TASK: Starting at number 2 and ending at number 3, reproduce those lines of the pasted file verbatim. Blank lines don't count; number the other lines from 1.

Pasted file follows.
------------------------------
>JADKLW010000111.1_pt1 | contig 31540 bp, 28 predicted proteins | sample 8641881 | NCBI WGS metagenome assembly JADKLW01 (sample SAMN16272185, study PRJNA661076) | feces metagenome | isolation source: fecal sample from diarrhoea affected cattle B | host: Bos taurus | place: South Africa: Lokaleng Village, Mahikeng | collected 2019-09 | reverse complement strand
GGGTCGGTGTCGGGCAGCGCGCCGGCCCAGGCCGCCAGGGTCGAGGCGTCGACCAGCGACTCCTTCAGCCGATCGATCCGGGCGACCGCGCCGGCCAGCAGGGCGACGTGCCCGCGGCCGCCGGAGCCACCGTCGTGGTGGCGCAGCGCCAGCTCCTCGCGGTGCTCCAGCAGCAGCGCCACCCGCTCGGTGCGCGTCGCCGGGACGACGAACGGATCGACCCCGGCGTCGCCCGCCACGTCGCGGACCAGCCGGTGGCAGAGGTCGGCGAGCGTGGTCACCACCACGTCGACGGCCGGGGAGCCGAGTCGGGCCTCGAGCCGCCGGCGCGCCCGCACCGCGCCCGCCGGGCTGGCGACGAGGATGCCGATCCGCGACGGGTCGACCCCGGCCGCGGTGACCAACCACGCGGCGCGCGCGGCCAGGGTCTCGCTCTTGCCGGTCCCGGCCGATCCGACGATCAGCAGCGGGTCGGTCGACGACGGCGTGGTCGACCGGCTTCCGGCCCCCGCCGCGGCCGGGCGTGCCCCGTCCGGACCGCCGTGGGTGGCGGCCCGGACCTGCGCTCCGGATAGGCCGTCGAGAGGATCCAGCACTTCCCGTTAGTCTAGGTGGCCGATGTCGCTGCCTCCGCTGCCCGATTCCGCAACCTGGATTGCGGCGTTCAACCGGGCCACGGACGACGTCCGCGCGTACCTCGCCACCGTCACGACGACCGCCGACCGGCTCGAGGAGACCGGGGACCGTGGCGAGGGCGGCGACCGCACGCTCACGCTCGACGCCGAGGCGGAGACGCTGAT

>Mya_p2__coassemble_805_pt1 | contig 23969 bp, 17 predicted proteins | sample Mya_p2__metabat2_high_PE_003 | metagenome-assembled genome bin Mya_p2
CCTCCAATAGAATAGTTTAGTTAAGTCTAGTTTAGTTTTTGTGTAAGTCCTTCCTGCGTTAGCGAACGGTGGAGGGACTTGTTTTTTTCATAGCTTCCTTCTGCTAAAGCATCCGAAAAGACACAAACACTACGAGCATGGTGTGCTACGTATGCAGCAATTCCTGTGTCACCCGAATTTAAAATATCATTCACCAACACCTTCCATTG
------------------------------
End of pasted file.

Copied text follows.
GGGTCGGTGTCGGGCAGCGCGCCGGCCCAGGCCGCCAGGGTCGAGGCGTCGACCAGCGACTCCTTCAGCCGATCGATCCGGGCGACCGCGCCGGCCAGCAGGGCGACGTGCCCGCGGCCGCCGGAGCCACCGTCGTGGTGGCGCAGCGCCAGCTCCTCGCGGTGCTCCAGCAGCAGCGCCACCCGCTCGGTGCGCGTCGCCGGGACGACGAACGGATCGACCCCGGCGTCGCCCGCCACGTCGCGGACCAGCCGGTGGCAGAGGTCGGCGAGCGTGGTCACCACCACGTCGACGGCCGGGGAGCCGAGTCGGGCCTCGAGCCGCCGGCGCGCCCGCACCGCGCCCGCCGGGCTGGCGACGAGGATGCCGATCCGCGACGGGTCGACCCCGGCCGCGGTGACCAACCACGCGGCGCGCGCGGCCAGGGTCTCGCTCTTGCCGGTCCCGGCCGATCCGACGATCAGCAGCGGGTCGGTCGACGACGGCGTGGTCGACCGGCTTCCGGCCCCCGCCGCGGCCGGGCGTGCCCCGTCCGGACCGCCGTGGGTGGCGGCCCGGACCTGCGCTCCGGATAGGCCGTCGAGAGGATCCAGCACTTCCCGTTAGTCTAGGTGGCCGATGTCGCTGCCTCCGCTGCCCGATTCCGCAACCTGGATTGCGGCGTTCAACCGGGCCACGGACGACGTCCGCGCGTACCTCGCCACCGTCACGACGACCGCCGACCGGCTCGAGGAGACCGGGGACCGTGGCGAGGGCGGCGACCGCACGCTCACGCTCGACGCCGAGGCGGAGACGCTGAT

>Mya_p2__coassemble_805_pt1 | contig 23969 bp, 17 predicted proteins | sample Mya_p2__metabat2_high_PE_003 | metagenome-assembled genome bin Mya_p2